Don’t Know Much about (Web) Geography

antique mapWeb marketing for publishers and authors is a good new, bad news story.  

When figuring out how to aggregate audiences across the web for your book, you need to understand its geography – or, its topology as it usually referred to in network parlance to get an idea of what you”re up against.  First, there is the size of the web.  A recent post on Pandia Search Engine News summarized the recent estimates of web size as follows:

  • 15 – 30 billion web pages
  • 109 million web sites
  • 47 – 48 million active web sites
  • 1 + billion Internet users

Albert-Laszlo BarabasiThis data is however, far from certain knowledge.  In fact it is not known exactly how many web pages or even web sites there are at any given point in time.   In his insightful book “Linked” on how things life – including the worldwide web- are connected, Albert-Laszlo Barabasi, talked about two important features of the web that help and hinder our use of it for searching out information or marketing our products.  (His current research focuses on applying the concepts his group developed for characterizing the topology of the worldwide web to uncovering the structural properties of complex metabolic and genetic networks.)

  • The web is divided into “continents.”  When robots employed by the search engines crawl the web to index pages, they follow links to discover new or updated web pages.  The web is a directed network, meaning that while site A may link to site B, there may not be a reverse linkage.  Directed networks (of any kind) automatically fragment into four areas or, in Barabasi’s term, “continents.”  The main contient is the “Core.”  These sites are the highly interconnected mainstream of the web and include the major sites like the search engines, major media portals and so on.  Then there is “InLand.”  The sites in this region have links pointing into the Core, but not vice versa.  These typically sites new to the web.  The next region is “OutLand.”  In OutLand, sites are pointed to from the Core, but do not link back to the Core.  Many of these sites are corporate sites.  They are often dead end destinations for link followers like robots.  Lastly, there are “Islands.”  These regions are not linked in either direction to the Core.  They may, however, include tightly linked, though generally isolated communities.  But finding these communities can be difficult.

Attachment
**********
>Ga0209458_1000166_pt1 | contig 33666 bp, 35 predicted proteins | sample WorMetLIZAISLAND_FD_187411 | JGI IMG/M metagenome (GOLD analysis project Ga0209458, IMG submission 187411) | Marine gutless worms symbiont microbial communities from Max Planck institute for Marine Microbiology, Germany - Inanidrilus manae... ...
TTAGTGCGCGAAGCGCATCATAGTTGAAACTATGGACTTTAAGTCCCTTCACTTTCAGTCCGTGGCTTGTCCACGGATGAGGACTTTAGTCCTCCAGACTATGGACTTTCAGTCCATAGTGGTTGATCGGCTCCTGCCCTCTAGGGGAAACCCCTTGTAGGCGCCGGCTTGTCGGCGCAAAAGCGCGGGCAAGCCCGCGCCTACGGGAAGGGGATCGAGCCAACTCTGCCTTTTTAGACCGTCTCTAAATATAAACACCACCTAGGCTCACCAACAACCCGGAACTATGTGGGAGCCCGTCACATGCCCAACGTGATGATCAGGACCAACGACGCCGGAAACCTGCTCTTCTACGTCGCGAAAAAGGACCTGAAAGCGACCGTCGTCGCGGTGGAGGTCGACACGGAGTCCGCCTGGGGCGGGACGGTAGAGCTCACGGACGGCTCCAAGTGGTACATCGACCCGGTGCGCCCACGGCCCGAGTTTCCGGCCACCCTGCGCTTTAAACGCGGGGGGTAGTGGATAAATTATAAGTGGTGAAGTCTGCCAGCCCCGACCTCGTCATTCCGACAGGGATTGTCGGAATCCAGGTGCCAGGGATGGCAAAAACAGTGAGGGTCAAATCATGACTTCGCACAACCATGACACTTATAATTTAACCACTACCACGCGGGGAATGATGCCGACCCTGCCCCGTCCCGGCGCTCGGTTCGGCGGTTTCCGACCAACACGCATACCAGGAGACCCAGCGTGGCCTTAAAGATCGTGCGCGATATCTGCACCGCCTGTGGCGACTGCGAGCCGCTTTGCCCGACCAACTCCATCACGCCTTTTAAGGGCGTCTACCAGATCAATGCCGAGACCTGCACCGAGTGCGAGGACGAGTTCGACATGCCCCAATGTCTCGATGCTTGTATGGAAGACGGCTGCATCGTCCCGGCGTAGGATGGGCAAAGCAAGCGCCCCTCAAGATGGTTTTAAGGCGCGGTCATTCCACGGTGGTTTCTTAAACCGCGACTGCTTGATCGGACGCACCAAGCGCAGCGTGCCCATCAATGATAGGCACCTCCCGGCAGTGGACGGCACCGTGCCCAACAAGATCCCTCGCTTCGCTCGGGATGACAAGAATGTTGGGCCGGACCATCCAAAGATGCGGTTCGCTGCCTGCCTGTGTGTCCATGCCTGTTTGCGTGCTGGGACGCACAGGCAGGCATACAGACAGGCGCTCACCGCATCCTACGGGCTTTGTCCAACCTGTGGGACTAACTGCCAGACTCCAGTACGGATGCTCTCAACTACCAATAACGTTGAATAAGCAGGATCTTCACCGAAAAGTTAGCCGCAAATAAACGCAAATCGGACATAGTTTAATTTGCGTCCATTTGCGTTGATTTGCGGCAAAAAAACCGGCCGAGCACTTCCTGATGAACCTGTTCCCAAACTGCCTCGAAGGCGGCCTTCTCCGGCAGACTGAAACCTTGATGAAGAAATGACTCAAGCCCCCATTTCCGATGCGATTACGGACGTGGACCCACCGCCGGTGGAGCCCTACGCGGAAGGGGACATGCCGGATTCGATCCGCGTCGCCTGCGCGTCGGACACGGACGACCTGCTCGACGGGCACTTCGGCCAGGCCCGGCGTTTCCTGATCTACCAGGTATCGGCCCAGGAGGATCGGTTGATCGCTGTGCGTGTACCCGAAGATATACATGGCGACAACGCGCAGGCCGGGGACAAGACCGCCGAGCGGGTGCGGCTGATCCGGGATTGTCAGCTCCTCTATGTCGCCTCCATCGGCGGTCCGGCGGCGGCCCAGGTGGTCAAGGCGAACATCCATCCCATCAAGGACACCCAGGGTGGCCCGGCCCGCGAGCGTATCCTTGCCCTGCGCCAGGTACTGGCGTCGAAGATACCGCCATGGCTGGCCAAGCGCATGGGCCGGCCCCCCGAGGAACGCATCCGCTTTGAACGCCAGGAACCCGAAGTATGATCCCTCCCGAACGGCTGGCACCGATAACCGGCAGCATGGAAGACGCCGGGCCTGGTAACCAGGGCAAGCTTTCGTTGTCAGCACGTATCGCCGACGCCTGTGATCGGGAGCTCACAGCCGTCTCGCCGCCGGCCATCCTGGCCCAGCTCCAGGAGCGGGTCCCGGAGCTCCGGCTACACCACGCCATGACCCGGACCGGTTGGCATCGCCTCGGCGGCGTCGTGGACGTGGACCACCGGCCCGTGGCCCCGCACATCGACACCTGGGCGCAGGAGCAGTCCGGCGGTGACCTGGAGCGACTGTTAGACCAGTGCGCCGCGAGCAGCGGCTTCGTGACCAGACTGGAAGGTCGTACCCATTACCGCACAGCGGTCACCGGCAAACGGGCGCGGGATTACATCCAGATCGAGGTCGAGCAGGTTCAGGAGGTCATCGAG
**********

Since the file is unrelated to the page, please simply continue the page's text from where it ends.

• The web is dominated by hubs in each of the continents.  Hubs are sites with many inbound and outbound links.  Maps of the web show a hierarchy of such hubs.  Sites that provide useful content and links and have been around for awhile have a greater probability of growing into hubs.  When confronted with the immensity of the web, it is a natural human tendency to seek out hubs as a way to find information quickly.
  • The web is dynamic.  While the web in general continues to grow, specific sites may go dark or become inactive.  This can confound searches when you’re trying to find a viable market.  Search results may include many of these “dead” sites.
  • Search engines still don’t know it all.  Through the early 2000’s, search engines typically had indexed only about 25% of the web.  While results have improved over time, search engine companies have stopped announcing the number of pages they have indexed.  It is doubtful that the web will ever be fully indexed.  Also, the amount of information downloaded and indexed by search engines has its limits as well.

Most of this may seem to fall in the bad news column.  So here’s the good news.

  • Human intervention pays off.  You can submit your site to the search engines rather than waiting and hoping they will find you.  Social networking sites like Digg, del.ici.ous, StumbleUpon and Reddit can help guide users to our informatino or products.  These tagging sites represent the first steps toward adding a human interpretation of the raw content on sites.  There are also myriad directories, forums and news groups that can help point you to those communities difficult to find through general search. 
  • Indexing algorithms are getting smarter.  These algorithms now take into account freshness, relevance, age and authority.  All good things for savvy and disciplined marketers.  The specific weights that the ranking code uses is still opaque for competitive reasons (and to prevent gaming of the system), but the general rules are easy enough to observe in action.
  • Technology isn’t standing still.  The next step in the evolution of the worldwide web may be the “semantic web.”  This is a web where every site is tagged in a fashion where robots can easily interpret what the content is about.  This opens the door to having truly smart search agents that can scour the web to find sites appropriate for your marketing efforts.  Also, new technology such as software that can read and interpret the chatter of blogs and other social media will soon make it easy to find and understand the demographics of your audience.

So while our knowledge of the web may be imperfect, our ability to explore and use it in new ways will make ultimately make it our best marketing vehicle.

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